Confidentiality: Knowing what information requires protection is not always an easy task. While there are some bright lines, there is far more gray than black and white. Legal counsel needs to be part of the process of building a workable model. Identifying different classes of protected information and the degree of protection required is an exercise that attorneys are uniquely capable of fulfilling.
The Human Factor: Most breaches are not caused by hackers; rather, they are cases of human mistake: lost or stolen laptops, misplaced thumb drives, documents and data sent outside a secure system so an employee can work remotely, or the bad acts of insiders. The human factor is often overlooked, but it is a key means by which cybersecurity can be enhanced.
Breach Protocol: The laws governing data breaches–statutory, regulatory and those that are the result of court cases–are constantly changing. That means a company’s duties to its employees, partners, and customers are often in flux. An attorney with her or his finger on the pulse of data crisis best practices needs to be a part of the company strategy long before a breach occurs to ensure the best outcome. When there were only a handful of breach notification laws, a specialist might not be required. With different laws adopted in 47 states, as well as varying international requirements, experienced help is required.
Company Knowledge: Finally, engaging an attorney early, before a breach occurs, allows a breach to be dealt with early. Counsel that has prior knowledge of a company and its key personnel and functions can help respond to a breach more effectively and faster than a newly-engaged attorney.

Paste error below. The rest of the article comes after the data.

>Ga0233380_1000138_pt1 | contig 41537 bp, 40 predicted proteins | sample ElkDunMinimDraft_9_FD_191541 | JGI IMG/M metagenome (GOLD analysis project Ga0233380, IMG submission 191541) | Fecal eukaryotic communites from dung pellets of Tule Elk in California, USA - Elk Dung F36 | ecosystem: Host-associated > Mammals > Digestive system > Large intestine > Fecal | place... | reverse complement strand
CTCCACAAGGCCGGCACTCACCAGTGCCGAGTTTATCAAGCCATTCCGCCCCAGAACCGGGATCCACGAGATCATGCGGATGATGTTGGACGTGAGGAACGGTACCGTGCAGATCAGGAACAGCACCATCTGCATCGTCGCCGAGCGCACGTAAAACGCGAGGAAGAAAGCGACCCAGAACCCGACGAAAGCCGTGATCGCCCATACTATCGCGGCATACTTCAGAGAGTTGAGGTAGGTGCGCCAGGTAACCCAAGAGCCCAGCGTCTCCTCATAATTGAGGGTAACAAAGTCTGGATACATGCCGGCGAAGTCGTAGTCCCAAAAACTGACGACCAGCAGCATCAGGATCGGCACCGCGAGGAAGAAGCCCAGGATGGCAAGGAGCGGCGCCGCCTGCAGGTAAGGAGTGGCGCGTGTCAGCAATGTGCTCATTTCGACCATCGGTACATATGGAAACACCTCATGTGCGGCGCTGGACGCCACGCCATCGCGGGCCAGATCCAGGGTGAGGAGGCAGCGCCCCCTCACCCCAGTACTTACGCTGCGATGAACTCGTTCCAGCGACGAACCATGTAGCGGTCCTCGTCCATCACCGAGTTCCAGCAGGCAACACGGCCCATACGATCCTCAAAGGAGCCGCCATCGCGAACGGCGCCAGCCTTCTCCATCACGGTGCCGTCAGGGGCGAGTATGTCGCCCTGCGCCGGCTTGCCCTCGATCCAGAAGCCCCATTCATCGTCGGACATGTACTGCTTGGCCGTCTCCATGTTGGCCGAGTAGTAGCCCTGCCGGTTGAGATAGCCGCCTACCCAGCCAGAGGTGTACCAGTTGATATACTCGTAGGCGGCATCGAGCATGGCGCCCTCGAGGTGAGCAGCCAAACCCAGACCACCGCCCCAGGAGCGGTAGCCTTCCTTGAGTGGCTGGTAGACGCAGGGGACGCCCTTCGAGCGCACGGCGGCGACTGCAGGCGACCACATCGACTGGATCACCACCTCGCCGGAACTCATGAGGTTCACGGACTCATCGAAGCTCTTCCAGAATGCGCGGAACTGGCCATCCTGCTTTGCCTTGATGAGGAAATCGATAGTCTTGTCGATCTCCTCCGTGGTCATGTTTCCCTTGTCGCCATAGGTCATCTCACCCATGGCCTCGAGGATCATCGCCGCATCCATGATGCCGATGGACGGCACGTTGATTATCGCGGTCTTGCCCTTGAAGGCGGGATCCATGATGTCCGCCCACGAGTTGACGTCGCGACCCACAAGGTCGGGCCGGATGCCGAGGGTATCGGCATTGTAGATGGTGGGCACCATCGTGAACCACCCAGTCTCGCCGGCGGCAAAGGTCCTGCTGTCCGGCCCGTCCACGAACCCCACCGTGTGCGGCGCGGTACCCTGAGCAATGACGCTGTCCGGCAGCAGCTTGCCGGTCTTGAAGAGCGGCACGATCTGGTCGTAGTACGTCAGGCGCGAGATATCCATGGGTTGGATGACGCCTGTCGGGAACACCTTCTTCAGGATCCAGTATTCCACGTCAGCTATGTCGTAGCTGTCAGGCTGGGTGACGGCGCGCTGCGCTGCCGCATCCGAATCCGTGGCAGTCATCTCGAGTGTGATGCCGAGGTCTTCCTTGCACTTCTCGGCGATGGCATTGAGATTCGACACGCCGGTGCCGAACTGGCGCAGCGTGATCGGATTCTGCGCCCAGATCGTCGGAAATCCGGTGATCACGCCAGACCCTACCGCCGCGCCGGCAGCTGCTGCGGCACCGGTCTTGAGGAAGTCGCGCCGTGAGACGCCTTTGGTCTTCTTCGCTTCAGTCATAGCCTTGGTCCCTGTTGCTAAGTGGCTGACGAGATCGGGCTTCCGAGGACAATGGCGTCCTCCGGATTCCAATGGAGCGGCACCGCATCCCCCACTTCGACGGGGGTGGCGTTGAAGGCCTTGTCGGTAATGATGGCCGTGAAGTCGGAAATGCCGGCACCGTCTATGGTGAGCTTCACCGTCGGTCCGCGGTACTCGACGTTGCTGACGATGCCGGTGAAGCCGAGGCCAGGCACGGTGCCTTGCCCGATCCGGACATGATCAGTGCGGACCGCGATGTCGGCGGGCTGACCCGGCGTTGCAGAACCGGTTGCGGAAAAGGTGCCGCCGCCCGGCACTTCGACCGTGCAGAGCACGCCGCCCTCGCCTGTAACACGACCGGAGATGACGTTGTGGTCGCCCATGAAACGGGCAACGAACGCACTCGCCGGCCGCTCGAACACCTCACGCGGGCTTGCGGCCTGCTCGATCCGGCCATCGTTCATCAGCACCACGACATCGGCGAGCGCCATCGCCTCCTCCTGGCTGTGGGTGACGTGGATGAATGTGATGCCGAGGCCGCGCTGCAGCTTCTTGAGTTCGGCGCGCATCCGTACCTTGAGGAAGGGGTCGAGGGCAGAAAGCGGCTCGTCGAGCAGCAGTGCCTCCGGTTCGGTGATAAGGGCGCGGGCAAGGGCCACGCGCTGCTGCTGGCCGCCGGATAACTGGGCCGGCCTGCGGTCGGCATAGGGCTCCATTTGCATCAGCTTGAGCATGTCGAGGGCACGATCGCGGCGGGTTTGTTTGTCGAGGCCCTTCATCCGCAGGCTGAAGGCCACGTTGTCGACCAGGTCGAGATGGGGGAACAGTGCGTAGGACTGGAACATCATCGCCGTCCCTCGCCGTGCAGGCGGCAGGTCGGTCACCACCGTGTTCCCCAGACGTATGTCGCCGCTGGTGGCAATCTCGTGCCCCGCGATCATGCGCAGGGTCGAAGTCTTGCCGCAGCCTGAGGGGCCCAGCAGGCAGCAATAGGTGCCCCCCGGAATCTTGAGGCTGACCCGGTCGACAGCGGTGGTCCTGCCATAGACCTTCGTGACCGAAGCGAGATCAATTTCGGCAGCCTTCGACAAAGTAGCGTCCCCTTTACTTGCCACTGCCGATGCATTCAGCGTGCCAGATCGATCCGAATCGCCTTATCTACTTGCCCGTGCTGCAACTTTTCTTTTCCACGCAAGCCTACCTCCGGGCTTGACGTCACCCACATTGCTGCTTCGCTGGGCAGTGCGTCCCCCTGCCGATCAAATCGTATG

Other Advantages of Involving Legal Counsel at the Outset
There are additional advantages of having a lawyer as part of your primary cybersecurity team. Key among them is allowing for privileged communications, involving a veteran of innumerable data protection strategies and breach responses, and a faster response time when a crisis occurs, as the attorney knows the company, its protocols and applicable laws. This results in lower legal costs in the event of a breach.
It Hasn’t Happened – Yet
There is a sociological theory that those who haven’t suffered an accident or crisis believe they are immune from risk, i.e., the fact they haven’t had an unfortunate event proves their superior experience and means they won’t have one. But risk and accident analysis blast that fallacy apart. We aren’t immune; our crisis just hasn’t happened yet.
A breach-free history is not an insurance policy. Data breaches are a matter of time; it’s when, not if. Companies should not be lulled into cybersecurity complacency, believing their practices and protocols inoculate them from risk. Legal counsel is the best professional to determine that risk. Furthermore, it’s important to have someone on hand who knows a company’s data and practices inside and out when the inevitable happens.
The last thing any company wants is a weekend email from IT about a breach with the subject line “Who should we call?” An established cybersecurity team that begins with experienced outside counsel is key to a sound first line of defense.